Tuesday, August 18, 2009
I just have to say that I really love Jerusalem. This didn't happen suddenly - it has been growing on me more and more since the day I got here. As I went to sleep last night I kept thinking about how sad I will be when I don't get to live here anymore, because there's no other place like this in the world.
It's no secret that I struggle with the conflict that goes on over here. But there's so much more to Israel than the conflict. So many of the people here are good, family oriented, religious people - both Jews and Muslims. I will admit it will always be hard for me to see them "fight" because I think they are more alike than they care to admit.
Last week I went to the mall with some friends. At one point I stayed outside of one of the stores with all our bags while my friends finished their shopping. As I sat there on the ground and allowed my poor back a much needed rest, I people-watched. My mom would have loved to have been there with me. Jerusalem people-watching cannot be beat.
I saw young religious moms (you always know if a woman is religious here by what, if anything, is on their heads) pushing their strollers around. I kept thinking, "We could be friends" because they reminded me of the friends I do have. I also saw older couples walking around holding hands, probably shopping for their kids or grandkids. I kept thinking, "Those could be my parents" because I could just tell they were loving, hard-working members of their family. It was as if, for that moment, God was allowing me to see them the way He does.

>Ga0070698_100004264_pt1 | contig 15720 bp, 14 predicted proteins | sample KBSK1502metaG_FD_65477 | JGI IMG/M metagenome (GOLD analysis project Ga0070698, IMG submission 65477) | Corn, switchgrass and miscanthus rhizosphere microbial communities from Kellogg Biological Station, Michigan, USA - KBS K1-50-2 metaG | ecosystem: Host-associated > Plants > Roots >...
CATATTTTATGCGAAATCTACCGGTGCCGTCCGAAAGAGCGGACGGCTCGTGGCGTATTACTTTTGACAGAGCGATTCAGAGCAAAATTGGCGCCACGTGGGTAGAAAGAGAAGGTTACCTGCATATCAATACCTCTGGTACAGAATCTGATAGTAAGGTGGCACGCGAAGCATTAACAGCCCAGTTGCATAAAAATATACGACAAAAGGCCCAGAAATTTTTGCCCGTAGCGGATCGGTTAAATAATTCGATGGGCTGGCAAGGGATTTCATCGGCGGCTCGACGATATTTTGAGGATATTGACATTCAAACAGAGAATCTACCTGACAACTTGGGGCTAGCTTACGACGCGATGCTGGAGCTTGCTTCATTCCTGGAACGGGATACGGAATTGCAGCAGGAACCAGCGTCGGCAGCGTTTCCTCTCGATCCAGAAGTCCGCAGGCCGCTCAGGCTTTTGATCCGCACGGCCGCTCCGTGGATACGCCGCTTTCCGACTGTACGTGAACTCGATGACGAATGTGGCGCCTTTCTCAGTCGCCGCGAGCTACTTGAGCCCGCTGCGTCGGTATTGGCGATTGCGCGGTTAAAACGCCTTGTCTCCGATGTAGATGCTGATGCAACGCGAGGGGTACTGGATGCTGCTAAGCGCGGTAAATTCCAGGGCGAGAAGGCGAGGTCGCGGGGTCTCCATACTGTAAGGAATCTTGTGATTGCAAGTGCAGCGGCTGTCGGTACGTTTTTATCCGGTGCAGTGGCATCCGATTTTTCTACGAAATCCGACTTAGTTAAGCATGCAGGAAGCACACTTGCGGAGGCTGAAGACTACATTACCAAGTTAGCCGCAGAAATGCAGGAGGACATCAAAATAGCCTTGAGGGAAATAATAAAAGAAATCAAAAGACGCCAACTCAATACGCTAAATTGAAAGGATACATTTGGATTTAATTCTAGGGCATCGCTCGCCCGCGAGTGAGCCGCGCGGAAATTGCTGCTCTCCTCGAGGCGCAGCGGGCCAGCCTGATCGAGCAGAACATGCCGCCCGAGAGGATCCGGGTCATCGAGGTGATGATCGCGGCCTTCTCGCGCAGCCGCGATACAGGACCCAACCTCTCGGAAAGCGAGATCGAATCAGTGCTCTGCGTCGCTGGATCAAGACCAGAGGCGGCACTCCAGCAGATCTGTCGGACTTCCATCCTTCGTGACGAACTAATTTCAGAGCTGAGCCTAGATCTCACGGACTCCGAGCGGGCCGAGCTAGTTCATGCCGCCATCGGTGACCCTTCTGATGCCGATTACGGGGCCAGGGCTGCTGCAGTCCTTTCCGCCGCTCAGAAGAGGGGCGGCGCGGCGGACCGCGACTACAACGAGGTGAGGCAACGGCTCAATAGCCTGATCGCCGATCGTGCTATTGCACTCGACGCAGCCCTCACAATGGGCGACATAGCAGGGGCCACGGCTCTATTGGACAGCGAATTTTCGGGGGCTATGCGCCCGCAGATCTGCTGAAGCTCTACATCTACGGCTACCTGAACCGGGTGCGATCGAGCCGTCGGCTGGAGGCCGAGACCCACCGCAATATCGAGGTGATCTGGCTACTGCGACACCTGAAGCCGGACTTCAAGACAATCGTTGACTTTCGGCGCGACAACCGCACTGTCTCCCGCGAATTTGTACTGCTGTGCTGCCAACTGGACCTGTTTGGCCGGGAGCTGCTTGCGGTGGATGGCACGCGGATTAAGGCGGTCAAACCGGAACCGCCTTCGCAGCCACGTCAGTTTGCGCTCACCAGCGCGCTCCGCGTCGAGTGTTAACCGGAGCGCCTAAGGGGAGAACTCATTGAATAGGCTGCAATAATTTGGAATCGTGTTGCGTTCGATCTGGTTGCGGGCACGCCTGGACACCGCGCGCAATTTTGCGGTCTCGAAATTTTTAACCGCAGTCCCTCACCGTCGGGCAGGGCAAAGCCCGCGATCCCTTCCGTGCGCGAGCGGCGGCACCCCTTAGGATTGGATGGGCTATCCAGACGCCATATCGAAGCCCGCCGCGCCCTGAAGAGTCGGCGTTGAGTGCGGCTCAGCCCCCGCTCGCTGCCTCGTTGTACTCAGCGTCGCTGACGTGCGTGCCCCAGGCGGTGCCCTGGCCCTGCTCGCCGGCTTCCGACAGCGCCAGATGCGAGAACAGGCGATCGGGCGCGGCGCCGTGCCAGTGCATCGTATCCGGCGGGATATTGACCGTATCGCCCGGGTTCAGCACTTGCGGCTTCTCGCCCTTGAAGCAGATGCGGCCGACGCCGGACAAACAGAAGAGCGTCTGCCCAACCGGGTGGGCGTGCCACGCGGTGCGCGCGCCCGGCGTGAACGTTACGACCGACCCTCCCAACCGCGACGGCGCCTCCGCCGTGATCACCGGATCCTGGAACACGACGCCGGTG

It's a strange experience to be constantly surrounded by people who are very different than me in so many ways, yet when I look at their faces, when I look in their eyes, they're just like me. Whether they want to claim me or not, they are all my brothers and sisters.
I had another moment like that today. I was out on my own (a good friend lent us her car, and another friend was watching the kids). I needed to run to City Hall to register Joni for Kindergarten. As I drove around the city, alternating between a Jewish station and an Arabic station on the radio, I looked around at all the people. I looked at the windows with clothes hanging out of them to dry. I looked around at the other cars, many of which had families in them.
I had one those moments where I knew we are all God's children. We all want the same things - love, peace, comfort... freedom. Not everyone has all those things here. But I sure wish they did, because I love them. We are more alike than I ever thought possible.